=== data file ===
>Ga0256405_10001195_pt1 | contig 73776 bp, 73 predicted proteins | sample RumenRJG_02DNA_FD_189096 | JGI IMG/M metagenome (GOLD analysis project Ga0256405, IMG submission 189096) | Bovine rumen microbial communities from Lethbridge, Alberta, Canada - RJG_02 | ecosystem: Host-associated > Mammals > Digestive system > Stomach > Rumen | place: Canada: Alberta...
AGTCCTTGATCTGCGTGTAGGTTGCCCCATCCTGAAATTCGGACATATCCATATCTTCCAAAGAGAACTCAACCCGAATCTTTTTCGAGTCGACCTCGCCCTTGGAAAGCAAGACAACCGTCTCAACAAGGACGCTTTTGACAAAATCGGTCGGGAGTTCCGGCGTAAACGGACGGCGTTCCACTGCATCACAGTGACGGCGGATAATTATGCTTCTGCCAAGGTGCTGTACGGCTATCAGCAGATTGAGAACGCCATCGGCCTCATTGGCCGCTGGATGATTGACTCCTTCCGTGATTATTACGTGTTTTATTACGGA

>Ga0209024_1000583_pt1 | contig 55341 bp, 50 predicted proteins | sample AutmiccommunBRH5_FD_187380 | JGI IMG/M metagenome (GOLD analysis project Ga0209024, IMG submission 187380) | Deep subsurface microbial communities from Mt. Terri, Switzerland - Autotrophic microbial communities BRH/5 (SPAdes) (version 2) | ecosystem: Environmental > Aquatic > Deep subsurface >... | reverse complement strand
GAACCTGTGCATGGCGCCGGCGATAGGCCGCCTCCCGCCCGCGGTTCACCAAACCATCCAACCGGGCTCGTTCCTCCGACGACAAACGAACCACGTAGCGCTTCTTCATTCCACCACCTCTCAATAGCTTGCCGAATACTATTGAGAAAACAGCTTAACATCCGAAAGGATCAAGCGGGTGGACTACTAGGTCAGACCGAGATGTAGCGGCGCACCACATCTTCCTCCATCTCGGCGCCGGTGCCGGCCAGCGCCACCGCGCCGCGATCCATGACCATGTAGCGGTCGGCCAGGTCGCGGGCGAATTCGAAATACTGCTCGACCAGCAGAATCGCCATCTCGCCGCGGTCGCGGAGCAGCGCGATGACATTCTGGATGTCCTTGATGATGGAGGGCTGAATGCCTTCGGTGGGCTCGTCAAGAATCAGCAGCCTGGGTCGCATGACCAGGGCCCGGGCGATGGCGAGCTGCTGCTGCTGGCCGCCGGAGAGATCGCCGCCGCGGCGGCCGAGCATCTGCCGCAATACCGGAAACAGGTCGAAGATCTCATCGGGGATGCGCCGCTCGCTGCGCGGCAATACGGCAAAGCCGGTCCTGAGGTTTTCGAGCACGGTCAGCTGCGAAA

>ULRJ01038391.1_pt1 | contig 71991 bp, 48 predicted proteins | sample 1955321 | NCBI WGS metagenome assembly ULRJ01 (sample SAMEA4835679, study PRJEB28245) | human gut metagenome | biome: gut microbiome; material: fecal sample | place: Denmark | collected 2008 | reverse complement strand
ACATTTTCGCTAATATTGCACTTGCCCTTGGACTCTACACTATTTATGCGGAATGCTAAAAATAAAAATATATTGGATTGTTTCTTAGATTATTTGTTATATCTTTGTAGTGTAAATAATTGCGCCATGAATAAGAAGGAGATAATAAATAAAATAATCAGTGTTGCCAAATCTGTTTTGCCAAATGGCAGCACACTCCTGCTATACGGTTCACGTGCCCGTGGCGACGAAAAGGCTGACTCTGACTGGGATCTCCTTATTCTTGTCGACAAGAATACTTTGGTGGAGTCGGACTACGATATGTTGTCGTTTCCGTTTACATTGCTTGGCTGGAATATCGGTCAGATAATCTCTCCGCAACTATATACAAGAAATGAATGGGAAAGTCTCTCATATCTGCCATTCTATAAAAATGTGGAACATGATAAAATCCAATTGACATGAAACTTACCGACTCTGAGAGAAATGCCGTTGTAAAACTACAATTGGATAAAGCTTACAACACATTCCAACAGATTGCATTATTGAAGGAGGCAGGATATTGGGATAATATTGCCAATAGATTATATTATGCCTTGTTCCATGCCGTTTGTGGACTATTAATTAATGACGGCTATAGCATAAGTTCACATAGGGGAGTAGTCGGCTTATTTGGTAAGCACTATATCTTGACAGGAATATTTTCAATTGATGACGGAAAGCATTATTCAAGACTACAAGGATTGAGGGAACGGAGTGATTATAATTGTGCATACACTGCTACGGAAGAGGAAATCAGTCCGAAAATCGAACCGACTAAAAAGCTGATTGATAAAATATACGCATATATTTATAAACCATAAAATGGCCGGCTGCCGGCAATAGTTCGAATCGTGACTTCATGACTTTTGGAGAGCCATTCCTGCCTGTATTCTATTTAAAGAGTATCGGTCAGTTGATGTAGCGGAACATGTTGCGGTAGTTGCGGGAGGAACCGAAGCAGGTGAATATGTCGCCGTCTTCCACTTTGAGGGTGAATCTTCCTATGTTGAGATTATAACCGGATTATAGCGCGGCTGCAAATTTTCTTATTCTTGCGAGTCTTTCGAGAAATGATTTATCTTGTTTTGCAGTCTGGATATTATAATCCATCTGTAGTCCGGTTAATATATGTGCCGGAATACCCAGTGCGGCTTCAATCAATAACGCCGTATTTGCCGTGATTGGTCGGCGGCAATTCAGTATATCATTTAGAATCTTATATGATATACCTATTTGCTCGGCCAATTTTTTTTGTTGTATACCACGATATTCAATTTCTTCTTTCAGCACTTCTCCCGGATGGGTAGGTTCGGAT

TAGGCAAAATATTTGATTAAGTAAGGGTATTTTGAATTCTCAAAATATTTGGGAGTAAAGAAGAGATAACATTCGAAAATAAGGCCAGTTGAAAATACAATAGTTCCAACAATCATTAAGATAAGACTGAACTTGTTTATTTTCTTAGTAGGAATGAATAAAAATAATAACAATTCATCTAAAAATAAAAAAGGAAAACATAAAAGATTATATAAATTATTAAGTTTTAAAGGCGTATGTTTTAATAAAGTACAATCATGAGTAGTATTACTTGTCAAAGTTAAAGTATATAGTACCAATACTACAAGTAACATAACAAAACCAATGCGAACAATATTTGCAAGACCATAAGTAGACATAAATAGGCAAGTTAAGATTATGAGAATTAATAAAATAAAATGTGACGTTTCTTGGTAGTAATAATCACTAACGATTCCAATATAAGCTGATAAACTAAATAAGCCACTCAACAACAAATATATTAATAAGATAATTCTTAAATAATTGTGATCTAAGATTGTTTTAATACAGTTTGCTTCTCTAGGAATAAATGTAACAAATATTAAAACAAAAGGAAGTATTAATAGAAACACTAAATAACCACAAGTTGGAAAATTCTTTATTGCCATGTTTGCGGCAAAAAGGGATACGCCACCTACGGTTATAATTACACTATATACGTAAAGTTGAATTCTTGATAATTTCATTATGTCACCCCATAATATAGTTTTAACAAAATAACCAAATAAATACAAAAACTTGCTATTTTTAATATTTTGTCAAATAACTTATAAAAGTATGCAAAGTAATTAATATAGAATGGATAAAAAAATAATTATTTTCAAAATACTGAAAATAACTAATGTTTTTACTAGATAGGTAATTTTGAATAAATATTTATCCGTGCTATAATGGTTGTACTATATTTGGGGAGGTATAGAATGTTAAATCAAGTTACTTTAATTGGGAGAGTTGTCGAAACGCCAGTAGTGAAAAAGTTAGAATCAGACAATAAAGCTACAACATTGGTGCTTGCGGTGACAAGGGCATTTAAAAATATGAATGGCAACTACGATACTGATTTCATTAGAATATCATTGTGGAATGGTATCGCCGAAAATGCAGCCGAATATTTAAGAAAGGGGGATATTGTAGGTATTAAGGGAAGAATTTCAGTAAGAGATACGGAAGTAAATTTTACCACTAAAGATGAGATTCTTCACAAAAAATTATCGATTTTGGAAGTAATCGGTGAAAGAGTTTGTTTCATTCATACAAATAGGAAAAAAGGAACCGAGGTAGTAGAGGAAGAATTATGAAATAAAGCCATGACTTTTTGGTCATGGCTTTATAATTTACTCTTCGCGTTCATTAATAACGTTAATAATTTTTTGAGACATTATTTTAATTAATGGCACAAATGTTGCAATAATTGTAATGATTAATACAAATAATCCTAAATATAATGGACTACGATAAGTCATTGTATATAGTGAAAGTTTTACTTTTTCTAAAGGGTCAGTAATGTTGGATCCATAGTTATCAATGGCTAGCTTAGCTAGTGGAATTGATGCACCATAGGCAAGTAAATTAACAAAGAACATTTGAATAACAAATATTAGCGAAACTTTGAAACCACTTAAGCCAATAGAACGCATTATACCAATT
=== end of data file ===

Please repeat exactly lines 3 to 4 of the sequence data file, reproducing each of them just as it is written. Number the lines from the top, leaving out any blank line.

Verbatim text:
>Ga0209024_1000583_pt1 | contig 55341 bp, 50 predicted proteins | sample AutmiccommunBRH5_FD_187380 | JGI IMG/M metagenome (GOLD analysis project Ga0209024, IMG submission 187380) | Deep subsurface microbial communities from Mt. Terri, Switzerland - Autotrophic microbial communities BRH/5 (SPAdes) (version 2) | ecosystem: Environmental > Aquatic > Deep subsurface >... | reverse complement strand
GAACCTGTGCATGGCGCCGGCGATAGGCCGCCTCCCGCCCGCGGTTCACCAAACCATCCAACCGGGCTCGTTCCTCCGACGACAAACGAACCACGTAGCGCTTCTTCATTCCACCACCTCTCAATAGCTTGCCGAATACTATTGAGAAAACAGCTTAACATCCGAAAGGATCAAGCGGGTGGACTACTAGGTCAGACCGAGATGTAGCGGCGCACCACATCTTCCTCCATCTCGGCGCCGGTGCCGGCCAGCGCCACCGCGCCGCGATCCATGACCATGTAGCGGTCGGCCAGGTCGCGGGCGAATTCGAAATACTGCTCGACCAGCAGAATCGCCATCTCGCCGCGGTCGCGGAGCAGCGCGATGACATTCTGGATGTCCTTGATGATGGAGGGCTGAATGCCTTCGGTGGGCTCGTCAAGAATCAGCAGCCTGGGTCGCATGACCAGGGCCCGGGCGATGGCGAGCTGCTGCTGCTGGCCGCCGGAGAGATCGCCGCCGCGGCGGCCGAGCATCTGCCGCAATACCGGAAACAGGTCGAAGATCTCATCGGGGATGCGCCGCTCGCTGCGCGGCAATACGGCAAAGCCGGTCCTGAGGTTTTCGAGCACGGTCAGCTGCGAAA